13 Reasons Why I Love Being An Entrepreneur

13 Reasons Why I Love Being An Entrepreneur

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Welcome to my blog.  

I was a successful slave to retail for 14 years before becoming an internet entrepreneur in 2009.

I know what it is like to make money doing something you hate.  I also know what is worse;  watching a decades worth of hard work vanish almost overnight when the recession hit retail in 2008.  I went from having the Midas touch to hemorrhaging money and choosing to close the business before I went down with the ship.

I know what it is like to rediscover yourself, trust yourself.  Create a new business, in an area you have zero expertise in, and make  it work.  I make it work because I love it and the challenges that come with it. I  had to succeed in order to provide my family with the life we desired.  There is no bail out for the small businessman.  I wouldn’t want it anyway.

I am entrepreneur.  I am hustler.  I am a problem solver.  I THINK.  I love the challenges and the obstacles.  I love the stress and the drama.  I love being the little guy competing against the big guys.  No fight is too big.  I wake up at 5am and work weekends because I want to, not because I have to.

In the past year I saw my company double in size, turned 40, and had heart surgery.  I always have plenty to say about business and life, so it became pretty clear now was the time to start blogging and say what is on my mind.  Life is short.


1. I get to do what I LOVE.

I used to be in retail. I owned a childrens shoe store. Retail sucks. I’m going to write a blog post about all the reasons WHY retail sucks(but not today, stay tuned). Spending your life in a rectangular box trying to sell ‘stuff’ sucks. What I do now is AMAZING! Thank you to Al Gore for inventing the internet. Thank you to Fathead for making Derek Jeter wall graphics and giving me the inspiration for Wallmonkeys, even though you don’t know it. Maybe I’ll send Dan Gilbert a Wallmonkeys decal. Thank you Google Analytics. Thank you Magento. Thank you SEO, POD, PHP, CPC, PLA’s, and whatever other acronyms make Wallmonkeys possible. I can think of something and then make it happen. If I want a new feature on my site, I find someone to make it happen. If I want to sell through a new sales channel, I do it. If I want to spend more on advertising, I do it. If I want to buy new equipment or attend a trade show, I do it. Anything I want to do, I can do. And love it. The ideas are mine. There is nothing to hold me back. Ready, aim, FIRE!

2. I am unemployable.

I don’t listen well, and cannot stand it when people tell me what to do. The idea of being 41 and calling someone my ‘boss’ seems laughable. That boss would also fire me.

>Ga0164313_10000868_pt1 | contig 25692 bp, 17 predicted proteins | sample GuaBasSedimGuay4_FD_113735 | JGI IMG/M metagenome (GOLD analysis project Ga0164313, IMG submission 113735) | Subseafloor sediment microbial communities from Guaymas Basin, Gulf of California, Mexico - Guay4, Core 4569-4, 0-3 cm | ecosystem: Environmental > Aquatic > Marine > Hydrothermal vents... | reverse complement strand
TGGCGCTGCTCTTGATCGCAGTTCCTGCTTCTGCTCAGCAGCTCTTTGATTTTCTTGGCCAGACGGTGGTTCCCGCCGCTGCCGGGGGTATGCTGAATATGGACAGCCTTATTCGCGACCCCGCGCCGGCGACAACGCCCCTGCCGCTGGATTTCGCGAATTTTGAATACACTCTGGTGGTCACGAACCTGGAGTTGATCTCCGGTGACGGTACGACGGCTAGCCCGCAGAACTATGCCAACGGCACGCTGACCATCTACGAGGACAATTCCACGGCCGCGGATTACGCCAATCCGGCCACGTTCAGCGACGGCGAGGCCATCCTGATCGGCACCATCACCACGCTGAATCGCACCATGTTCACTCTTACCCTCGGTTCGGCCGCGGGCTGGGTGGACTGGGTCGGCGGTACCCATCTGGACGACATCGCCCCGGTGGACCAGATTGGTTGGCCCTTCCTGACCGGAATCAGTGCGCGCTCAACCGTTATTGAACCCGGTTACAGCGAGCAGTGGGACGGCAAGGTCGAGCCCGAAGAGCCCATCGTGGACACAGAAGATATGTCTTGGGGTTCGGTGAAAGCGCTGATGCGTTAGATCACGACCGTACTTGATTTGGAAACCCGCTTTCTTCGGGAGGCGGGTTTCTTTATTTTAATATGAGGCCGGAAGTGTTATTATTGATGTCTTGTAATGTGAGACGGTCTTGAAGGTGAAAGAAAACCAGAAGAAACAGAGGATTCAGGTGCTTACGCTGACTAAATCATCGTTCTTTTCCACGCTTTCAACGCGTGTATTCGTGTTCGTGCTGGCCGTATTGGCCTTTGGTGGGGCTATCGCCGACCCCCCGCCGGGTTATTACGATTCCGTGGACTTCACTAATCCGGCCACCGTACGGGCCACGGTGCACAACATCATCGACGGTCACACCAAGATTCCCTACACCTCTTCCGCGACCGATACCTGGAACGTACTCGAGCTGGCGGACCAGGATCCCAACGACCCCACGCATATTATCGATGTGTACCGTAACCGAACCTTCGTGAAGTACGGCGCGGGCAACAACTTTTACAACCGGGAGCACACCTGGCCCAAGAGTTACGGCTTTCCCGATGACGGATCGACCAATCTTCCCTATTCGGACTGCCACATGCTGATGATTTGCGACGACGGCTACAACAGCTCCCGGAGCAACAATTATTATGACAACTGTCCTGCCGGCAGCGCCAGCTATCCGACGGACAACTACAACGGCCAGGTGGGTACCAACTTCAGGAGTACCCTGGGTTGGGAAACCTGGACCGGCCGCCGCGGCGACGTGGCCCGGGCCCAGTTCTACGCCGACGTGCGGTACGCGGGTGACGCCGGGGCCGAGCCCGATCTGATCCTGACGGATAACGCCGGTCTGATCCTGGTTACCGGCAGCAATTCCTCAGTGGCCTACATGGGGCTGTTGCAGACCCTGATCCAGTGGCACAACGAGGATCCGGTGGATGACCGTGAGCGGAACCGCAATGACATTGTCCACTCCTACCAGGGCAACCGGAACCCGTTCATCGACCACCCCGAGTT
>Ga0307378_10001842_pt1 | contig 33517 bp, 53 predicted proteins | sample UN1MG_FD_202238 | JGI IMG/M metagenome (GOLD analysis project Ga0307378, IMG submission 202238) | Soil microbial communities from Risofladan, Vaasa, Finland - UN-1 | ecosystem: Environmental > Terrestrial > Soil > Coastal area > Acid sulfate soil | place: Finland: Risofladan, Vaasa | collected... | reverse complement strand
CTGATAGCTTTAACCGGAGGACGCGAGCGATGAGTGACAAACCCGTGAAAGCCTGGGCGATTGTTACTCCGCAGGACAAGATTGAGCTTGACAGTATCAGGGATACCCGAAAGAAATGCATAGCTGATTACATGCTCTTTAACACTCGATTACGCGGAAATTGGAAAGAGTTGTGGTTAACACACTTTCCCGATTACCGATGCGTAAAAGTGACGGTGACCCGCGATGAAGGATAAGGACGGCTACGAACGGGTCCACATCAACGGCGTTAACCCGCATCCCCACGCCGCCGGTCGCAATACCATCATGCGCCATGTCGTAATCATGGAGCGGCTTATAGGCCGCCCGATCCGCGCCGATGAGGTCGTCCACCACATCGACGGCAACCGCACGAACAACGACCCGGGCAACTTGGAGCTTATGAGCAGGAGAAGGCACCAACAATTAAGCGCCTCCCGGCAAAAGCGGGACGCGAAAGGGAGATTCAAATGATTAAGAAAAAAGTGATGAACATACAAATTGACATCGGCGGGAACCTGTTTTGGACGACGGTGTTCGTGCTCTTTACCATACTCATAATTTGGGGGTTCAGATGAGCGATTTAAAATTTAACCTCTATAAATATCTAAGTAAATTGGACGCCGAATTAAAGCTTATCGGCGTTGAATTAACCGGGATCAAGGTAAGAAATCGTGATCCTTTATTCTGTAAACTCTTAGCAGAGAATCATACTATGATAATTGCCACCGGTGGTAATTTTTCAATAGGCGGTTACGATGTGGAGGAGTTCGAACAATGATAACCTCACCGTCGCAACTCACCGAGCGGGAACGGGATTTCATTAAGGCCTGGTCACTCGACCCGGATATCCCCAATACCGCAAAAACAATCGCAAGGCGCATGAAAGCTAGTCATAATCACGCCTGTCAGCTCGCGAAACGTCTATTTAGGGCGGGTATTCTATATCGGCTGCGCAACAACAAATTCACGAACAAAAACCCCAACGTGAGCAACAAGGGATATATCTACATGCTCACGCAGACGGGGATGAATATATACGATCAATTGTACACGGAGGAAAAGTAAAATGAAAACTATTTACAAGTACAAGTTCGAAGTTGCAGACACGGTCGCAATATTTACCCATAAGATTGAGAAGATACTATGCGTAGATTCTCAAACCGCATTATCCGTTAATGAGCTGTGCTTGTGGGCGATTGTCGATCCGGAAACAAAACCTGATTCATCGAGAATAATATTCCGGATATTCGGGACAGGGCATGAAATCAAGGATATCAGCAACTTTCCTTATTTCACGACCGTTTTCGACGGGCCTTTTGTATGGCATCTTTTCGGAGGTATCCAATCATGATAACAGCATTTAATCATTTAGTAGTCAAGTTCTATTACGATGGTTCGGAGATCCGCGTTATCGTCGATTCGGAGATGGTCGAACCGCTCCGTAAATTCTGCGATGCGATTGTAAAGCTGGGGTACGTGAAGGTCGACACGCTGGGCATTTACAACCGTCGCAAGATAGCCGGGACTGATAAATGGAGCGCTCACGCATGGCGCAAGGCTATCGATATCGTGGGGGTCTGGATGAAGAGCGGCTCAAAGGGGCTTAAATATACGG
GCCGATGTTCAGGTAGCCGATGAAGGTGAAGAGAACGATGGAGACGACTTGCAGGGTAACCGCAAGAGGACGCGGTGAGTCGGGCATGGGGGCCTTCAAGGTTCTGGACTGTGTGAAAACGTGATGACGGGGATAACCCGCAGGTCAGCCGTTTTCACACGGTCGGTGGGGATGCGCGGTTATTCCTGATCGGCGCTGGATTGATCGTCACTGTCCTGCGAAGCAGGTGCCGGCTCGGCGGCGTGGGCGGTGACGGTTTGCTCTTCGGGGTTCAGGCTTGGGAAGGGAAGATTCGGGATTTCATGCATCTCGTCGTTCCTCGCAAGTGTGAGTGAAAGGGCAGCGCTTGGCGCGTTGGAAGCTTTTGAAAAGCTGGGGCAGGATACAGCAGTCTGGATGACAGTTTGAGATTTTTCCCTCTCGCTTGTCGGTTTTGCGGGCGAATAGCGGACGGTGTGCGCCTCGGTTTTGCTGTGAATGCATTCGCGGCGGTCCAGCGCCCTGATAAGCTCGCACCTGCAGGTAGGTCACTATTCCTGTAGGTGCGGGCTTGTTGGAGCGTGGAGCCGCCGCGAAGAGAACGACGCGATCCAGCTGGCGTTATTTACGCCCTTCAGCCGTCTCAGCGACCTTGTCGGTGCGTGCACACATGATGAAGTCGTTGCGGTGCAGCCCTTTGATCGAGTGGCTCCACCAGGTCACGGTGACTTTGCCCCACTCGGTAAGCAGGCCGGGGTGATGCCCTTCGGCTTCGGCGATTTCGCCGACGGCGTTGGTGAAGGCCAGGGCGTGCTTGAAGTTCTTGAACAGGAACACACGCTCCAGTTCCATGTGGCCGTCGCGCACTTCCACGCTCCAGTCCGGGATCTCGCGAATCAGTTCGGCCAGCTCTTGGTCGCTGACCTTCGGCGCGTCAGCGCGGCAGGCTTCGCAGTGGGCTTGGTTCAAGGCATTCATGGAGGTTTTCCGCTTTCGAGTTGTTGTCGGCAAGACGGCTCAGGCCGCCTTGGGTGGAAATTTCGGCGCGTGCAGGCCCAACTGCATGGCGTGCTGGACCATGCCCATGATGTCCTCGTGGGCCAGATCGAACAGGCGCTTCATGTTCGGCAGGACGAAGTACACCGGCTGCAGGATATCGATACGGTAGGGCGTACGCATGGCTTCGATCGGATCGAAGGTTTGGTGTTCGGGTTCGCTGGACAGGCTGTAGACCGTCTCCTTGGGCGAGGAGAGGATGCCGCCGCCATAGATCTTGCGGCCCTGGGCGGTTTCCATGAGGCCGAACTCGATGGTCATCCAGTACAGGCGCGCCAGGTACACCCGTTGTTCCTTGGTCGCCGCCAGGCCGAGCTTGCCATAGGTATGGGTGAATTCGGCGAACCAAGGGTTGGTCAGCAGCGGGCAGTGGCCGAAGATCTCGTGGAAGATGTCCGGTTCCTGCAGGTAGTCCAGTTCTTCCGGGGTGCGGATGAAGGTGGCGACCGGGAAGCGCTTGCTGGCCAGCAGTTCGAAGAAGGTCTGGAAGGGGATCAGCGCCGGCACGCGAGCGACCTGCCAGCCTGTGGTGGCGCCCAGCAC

3. I like the risk/reward scenario of running my own business.

Some people like a 9 to 5 job. They like a steady paycheck, health benefits, paid holidays and job security. Not me. I’ll take the risks. Calculated, intelligent, well thought out risks, and the larger rewards that come with them.
The idea of ONE source of income scares the shit out of me. I don’t care if you work for Goldman Sachs and make $1 million a year. You still have ONE source of income. If you get fired, good luck keeping up with the mortgage payment, country club membership, and private school tuition. I have thousands of customers at Wallmonkeys. They are not all leaving tomorrow. Even if one or two people stop choosing us, the new customers and existing customers more than make up for it. People always ask me, ‘isn’t it scary being your own boss? It’s so risky, isn’t it?’ I think it is risky putting your family and security in the hands of a company that might not care about you very much. I care about me very much!

4. I get to make my own hours.

Granted, I work seven days a week and think about business 24/7, I can still come and go as I please virtually all of the time. If one of my kids has an event, I will be there. If I want to attend Crossfit at 4pm every day, I can. If I’m having a tough day or am in a bad mood, I can just leave. It helps that I wake up at 5am most days, and get more done by 10am than most people do all day. I can also get back on the computer at 10pm and work again if I feel like it or need to. The freedom of working when I WANT and on what I want, is invaluable. Plus, it isn’t really work if you LOVE IT!

5. I do not have to listen to anyone, (except my wife).

This goes back to number 2. There are many things I need to do as a business owner. Payroll, schedules, taxes, certain emails, etc…but in the BIG PICTURE, I get to focus my time and energy on whatever I like. That is usually the projects that will show the greatest return for Wallmonkeys. Having someone assign me work would be a recipe for disaster.